By By Ernie Stephens, Editor-at-Large | November 11, 2014
|Attendees at Rotorfest 2014. Photo by Ernie Stephens|
The American Helicopter Museum and Education Center (AHMEC) in West Chester, Penn. attracted a crowd of rotorcraft enthusiasts to its annual RotorFest event October 11 and 12. Young and old, industry professionals and the curious alike, endured Saturday’s drizzle and reveled in Sunday’s clear skies to enjoy the carnival-like atmosphere around AHMEC’s hangar and ramp area located on the north side of Brandywine Airport (KOQN).
The guest thrilled to a dramatic re-enactment of a helicopter “dust off” by the Sky Soldiers, complete with a Huey Cobra providing simulated suppression fire for its sister ship, a UH-1 Huey, landing amid U.S. and Vietnamese troops on the airport’s runway.
Comic book heroes Batman and Robin brought their Batmobile and Batcopter, and the U.S. Army Golden Knights Parachute Team performed several precision jumps.
Visitors could inspect the 30+ full-size, history-making helicopters and autogyos on display at the museum, including a CH-46 Sea Knight, Piasecki PV-14/HUP-2, Boeing 360 and Gyrodyne QH-50C UAV. A Hughes 269 and 369, specially modified for children to climb aboard, gave youngsters a chance to feel what it’s like to be a chopper pilot without ever leaving the ground.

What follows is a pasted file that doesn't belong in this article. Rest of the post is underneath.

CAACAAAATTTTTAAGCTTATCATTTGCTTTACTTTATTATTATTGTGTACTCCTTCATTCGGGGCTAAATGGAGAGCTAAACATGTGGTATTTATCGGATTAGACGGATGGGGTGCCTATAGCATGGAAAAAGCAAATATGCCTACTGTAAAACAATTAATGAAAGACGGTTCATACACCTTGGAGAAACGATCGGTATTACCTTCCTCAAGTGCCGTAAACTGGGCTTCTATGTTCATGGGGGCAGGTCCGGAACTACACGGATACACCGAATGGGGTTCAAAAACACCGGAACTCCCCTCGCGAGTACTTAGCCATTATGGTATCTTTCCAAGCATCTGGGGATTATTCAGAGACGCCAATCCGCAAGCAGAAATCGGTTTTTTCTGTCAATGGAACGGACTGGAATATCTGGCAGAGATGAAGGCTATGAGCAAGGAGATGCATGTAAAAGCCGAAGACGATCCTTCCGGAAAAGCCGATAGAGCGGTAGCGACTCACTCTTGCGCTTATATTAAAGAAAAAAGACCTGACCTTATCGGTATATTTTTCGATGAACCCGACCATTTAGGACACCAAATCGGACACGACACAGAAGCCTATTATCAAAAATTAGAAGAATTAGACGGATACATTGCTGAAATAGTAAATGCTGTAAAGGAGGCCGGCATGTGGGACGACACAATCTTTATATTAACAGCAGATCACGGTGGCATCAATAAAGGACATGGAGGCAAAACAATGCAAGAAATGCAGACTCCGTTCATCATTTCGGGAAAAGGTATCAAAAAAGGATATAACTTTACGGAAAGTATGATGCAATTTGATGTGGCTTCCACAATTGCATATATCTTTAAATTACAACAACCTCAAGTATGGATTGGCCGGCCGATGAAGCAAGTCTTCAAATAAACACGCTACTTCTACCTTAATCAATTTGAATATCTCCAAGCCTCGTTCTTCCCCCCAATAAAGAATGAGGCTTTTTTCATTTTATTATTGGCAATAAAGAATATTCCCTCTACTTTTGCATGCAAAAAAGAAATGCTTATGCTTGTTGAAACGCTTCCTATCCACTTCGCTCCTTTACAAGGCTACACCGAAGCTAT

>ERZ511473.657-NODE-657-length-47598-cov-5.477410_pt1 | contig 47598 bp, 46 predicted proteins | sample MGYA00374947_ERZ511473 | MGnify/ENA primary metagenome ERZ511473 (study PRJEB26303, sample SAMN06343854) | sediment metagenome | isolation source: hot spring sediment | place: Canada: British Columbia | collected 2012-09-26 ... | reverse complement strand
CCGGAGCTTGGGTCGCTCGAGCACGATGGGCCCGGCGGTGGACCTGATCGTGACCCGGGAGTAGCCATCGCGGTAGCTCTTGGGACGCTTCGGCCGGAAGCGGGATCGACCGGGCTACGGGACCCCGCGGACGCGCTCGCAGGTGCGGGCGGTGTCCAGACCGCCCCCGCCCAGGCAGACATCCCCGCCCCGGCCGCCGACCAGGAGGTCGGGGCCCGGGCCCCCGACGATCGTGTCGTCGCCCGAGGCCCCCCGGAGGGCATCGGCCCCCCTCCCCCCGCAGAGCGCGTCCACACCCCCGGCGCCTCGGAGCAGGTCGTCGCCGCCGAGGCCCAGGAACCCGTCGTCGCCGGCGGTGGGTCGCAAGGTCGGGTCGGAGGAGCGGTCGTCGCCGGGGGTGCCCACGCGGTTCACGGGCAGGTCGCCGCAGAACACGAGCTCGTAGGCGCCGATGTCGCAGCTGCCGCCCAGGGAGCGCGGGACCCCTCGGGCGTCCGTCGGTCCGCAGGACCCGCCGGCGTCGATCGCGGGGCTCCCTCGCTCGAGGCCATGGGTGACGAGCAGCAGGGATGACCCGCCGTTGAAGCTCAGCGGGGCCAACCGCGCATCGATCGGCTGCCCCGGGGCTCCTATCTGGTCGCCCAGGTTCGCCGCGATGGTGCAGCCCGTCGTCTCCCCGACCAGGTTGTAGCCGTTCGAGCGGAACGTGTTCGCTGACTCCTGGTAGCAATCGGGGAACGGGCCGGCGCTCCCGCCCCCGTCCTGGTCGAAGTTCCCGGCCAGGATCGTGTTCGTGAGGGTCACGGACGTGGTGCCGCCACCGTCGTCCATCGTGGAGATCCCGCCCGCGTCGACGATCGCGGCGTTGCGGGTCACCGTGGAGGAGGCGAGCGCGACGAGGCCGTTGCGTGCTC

The museum’s staff, however, is particularly proud of its Bell Boeing V-22 Osprey Tiltrotor, which graces the apron behind the facility. It is the third of six of the original prototypes, and is believed to be the only one on display at any museum in the world.
“We are very excited about the success of the event. And it was an exhilarating air show,” said Robyn Morgan, the museum’s marketing director. “We appreciate the sponsors and community for all of their support.”
Helicopter professionals and researchers are encouraged to visit AHMEC’s archives and library throughout the year. It contains a variety of original aircraft manuals, engineering data and textbooks on the subject of rotorcraft. The late helicopter aerodynamicist Ray Prouty was so impressed by AHMEC’s work, he left the contents of his personal library to the museum for others to use.The American Helicopter Museum operates totally on contributions. To learn more about its collection, plan a visit, or make a donation, go to their web site at www.americanhelicopter.museum.